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Foreign Liquidity Crisis and the Economy – Pakistan A Long Term Comparative View

Dr. Shakil Faruqi, Lahore School of Economics

During the waning days of the year 2013, the people of Pakistan were enlightened by the President of the country as a parting thought of the year,….”the begging bowl can’t be broken..…people should be patient… the debt of Pakistan has increased from Rs 6700 billion in 2008 to Rs 14800 billion in 2013….only through democracy Pakistan can develop….all institutions, media, political parties should…do more.…” With such exhortations from President, the year ended.

Taking exception, the rejoinder is that “begging bowl” can be broken as comparative experiences have shown us. It has been broken by a number of countries including India next door and many other countries. What a succor such exhortations are for ordinary Pakistanis, facing intensified burden of poverty, back breaking prices of basic food items essential for survival, a debilitating energy crisis, trundling through for a few scraps of fuel (see exhibit), and living under constant fear of terrorism.

This is too wide a canvass; hence we shall limit ourselves to explore implications of the above. The central proposition of this paper is that breaking the ‘begging bowl’ would need a firm resolve at structural transformation as outlined in this paper and it would be doubly difficult in current times than it was before. This would, require more than tinkering around with trade and exchange regime or chasing stabilization programs, papering over periodic liquidity crisis and near-insolvencies with expensive bridge financing, while squeezing the belt ever more tightly. For more than half a century we have been doing just that. Pakistani rupee has been steadily depreciating and Pakistan went through many standby programs, but we are back to square one. Standby programs have failed to deliver from recurrence of crises. Look where we stand today.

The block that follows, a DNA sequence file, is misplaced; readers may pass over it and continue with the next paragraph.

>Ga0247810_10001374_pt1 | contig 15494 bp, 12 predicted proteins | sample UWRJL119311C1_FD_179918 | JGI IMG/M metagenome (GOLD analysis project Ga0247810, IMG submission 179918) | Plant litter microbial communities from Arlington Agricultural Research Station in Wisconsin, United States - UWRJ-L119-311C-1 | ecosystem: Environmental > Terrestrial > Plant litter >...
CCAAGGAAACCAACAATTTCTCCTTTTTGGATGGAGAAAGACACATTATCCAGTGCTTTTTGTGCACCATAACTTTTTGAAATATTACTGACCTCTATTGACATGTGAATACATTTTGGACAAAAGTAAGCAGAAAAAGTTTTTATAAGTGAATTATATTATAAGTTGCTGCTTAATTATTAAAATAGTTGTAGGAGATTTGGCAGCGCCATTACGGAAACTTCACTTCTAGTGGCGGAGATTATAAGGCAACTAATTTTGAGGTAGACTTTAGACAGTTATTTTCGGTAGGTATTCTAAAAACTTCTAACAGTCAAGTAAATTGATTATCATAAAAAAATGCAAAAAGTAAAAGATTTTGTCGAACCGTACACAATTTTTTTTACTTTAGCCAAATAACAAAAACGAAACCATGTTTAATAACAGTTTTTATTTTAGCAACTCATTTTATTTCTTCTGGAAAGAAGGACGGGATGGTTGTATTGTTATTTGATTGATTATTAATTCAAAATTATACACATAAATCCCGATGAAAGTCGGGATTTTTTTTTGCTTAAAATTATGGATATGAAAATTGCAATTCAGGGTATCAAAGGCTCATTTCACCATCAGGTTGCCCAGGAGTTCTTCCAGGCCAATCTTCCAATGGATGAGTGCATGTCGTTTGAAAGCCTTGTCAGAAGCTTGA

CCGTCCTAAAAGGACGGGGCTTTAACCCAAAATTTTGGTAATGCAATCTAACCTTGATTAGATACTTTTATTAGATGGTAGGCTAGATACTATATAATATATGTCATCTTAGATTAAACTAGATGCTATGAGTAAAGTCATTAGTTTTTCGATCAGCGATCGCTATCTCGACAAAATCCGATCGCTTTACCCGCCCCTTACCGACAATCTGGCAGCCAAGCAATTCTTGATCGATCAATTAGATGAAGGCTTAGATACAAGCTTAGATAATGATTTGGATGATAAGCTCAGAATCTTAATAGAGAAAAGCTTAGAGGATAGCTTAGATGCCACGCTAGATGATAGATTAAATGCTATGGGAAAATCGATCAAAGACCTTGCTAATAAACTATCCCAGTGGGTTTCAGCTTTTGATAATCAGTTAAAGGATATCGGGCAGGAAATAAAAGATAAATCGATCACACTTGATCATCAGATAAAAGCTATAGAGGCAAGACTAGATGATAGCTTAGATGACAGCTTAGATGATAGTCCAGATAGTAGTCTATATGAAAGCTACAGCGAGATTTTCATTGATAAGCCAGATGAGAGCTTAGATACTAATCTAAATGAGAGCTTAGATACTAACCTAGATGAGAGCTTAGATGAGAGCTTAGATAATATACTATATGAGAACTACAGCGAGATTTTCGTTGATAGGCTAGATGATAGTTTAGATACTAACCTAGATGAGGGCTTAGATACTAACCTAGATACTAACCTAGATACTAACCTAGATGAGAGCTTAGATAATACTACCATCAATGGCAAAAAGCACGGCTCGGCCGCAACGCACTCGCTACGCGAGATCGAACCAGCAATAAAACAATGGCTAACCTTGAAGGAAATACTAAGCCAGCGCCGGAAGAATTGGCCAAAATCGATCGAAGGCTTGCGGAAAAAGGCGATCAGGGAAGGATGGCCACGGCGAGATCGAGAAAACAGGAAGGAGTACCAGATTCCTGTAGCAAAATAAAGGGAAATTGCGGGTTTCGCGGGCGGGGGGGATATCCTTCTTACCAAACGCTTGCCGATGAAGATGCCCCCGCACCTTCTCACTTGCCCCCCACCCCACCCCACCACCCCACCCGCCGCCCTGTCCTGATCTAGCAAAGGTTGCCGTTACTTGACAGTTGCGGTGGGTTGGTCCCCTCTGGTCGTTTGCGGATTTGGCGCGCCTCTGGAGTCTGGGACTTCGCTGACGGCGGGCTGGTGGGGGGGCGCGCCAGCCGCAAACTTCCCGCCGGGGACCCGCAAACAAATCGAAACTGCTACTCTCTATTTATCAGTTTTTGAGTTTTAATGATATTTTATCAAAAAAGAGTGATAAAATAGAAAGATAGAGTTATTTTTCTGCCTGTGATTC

Instead, breaking the bowl would require structural transformation which Pakistan embarked upon rather half heartedly two decades ago, while experimenting with autarchy, socialism - Fabian or Islamic, nationalization, back to market system, bad governance and all, but never pursuing it through its fruition as other countries did. This transformation will be more difficult in current times than it would have been in previous decades. Let us see how far we succeed in outlining how this structural change can be accomplished…. or is there any other way out?

About the presenter:

Dr. Faruqi is Professor of Financial Systems at the Lahore School. He has M.A in Economics from University of Pennsylvania, USA and Ph.D in Economics from Rutgers, USA. Dr. Faruqi worked at the World Bank for the period 1972-1997. He managed major Training Programs for the EDI / WB during 1990-1996 in Banking and Financial Systems; established training facilities, programs and faculties in Central Asian Republics and managed large Technical Assistance Projects for the Financial System and Securities Market Development.

For the period 2000-2003, Dr. Faruqi was Advisor to the Governor, State Bank of Pakistan. He organized and managed training in Central Banking and Financial System Management; launched Changed Management activities at the State Bank, and established Training Institute of SBP, NIBAF, Islamabad. His Major publications include; ‘Glossary: Banking and Finance, English-Urdu / Urdu-English’, State Bank of Pakistan / Institute of Bankers, EDI / World Bank / Lahore School.

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posted by S A J Shirazi @ 3/26/2014 11:30:00 AM,

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